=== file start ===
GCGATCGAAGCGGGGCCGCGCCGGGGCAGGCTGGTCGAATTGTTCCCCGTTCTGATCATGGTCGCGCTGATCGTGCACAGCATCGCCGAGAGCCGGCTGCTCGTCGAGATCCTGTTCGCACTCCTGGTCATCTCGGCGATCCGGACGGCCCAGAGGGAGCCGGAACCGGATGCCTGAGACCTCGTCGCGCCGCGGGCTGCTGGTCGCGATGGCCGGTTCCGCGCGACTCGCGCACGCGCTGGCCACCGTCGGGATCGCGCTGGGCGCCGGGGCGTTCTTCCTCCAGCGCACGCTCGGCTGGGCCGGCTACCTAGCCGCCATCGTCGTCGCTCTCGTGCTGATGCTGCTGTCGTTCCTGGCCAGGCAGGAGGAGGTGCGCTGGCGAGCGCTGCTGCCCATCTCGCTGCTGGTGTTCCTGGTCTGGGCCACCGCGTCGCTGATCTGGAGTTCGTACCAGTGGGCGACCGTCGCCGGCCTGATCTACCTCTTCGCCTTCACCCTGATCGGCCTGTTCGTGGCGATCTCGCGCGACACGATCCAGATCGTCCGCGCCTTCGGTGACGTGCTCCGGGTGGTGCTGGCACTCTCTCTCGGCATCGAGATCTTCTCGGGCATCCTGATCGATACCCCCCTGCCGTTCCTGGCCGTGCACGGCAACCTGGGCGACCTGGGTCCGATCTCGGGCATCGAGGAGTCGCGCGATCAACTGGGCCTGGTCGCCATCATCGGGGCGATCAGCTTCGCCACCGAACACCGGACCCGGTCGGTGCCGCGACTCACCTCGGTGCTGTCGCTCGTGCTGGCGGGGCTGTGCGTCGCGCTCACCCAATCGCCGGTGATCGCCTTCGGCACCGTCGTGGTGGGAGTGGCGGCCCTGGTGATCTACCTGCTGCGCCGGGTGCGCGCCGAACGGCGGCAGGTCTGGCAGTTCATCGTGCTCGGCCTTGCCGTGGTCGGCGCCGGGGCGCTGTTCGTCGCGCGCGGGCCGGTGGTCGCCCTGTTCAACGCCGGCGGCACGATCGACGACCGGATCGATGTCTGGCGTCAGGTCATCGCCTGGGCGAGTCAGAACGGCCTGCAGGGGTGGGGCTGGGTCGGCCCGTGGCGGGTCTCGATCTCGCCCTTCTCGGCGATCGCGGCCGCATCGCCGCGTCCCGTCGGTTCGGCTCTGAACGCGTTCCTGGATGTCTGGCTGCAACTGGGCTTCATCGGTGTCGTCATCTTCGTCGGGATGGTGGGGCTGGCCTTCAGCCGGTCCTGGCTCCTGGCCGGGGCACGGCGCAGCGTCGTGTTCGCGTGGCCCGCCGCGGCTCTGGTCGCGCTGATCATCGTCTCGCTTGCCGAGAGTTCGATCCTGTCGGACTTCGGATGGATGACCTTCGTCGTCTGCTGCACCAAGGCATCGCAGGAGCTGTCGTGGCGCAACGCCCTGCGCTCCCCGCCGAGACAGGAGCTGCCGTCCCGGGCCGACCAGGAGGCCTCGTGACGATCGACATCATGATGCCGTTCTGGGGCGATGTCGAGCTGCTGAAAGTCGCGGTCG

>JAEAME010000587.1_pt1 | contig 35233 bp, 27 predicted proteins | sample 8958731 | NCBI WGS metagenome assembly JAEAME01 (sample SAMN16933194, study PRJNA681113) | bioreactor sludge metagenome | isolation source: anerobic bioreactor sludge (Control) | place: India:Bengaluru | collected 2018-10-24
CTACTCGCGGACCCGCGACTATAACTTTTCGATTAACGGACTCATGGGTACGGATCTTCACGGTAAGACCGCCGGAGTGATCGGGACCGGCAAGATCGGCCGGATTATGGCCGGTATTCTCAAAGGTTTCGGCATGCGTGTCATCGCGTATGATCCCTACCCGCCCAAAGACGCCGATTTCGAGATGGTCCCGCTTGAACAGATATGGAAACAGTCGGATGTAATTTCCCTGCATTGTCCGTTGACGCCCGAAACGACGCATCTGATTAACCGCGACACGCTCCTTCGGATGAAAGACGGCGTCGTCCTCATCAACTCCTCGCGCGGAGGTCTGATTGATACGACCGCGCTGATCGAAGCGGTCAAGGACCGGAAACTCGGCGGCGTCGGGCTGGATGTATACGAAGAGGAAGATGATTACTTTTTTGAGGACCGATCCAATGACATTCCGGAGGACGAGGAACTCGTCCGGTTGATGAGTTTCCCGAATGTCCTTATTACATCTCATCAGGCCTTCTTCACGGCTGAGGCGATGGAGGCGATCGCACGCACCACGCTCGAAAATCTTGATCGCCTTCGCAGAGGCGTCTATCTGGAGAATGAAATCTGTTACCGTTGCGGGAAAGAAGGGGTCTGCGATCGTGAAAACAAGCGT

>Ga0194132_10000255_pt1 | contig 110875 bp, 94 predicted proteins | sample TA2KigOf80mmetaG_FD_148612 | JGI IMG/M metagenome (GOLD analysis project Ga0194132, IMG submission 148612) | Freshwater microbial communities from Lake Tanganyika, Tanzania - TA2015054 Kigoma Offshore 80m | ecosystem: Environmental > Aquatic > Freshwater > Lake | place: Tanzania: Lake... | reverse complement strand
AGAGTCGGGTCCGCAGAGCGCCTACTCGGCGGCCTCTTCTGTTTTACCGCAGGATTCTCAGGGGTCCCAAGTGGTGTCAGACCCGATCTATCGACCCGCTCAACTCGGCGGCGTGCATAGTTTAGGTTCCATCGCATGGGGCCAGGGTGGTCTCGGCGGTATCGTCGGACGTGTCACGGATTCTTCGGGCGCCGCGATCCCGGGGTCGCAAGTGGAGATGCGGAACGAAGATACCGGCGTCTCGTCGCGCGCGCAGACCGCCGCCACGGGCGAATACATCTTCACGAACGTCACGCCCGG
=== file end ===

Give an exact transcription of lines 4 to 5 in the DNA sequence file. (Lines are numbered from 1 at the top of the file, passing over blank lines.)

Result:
>Ga0194132_10000255_pt1 | contig 110875 bp, 94 predicted proteins | sample TA2KigOf80mmetaG_FD_148612 | JGI IMG/M metagenome (GOLD analysis project Ga0194132, IMG submission 148612) | Freshwater microbial communities from Lake Tanganyika, Tanzania - TA2015054 Kigoma Offshore 80m | ecosystem: Environmental > Aquatic > Freshwater > Lake | place: Tanzania: Lake... | reverse complement strand
AGAGTCGGGTCCGCAGAGCGCCTACTCGGCGGCCTCTTCTGTTTTACCGCAGGATTCTCAGGGGTCCCAAGTGGTGTCAGACCCGATCTATCGACCCGCTCAACTCGGCGGCGTGCATAGTTTAGGTTCCATCGCATGGGGCCAGGGTGGTCTCGGCGGTATCGTCGGACGTGTCACGGATTCTTCGGGCGCCGCGATCCCGGGGTCGCAAGTGGAGATGCGGAACGAAGATACCGGCGTCTCGTCGCGCGCGCAGACCGCCGCCACGGGCGAATACATCTTCACGAACGTCACGCCCGG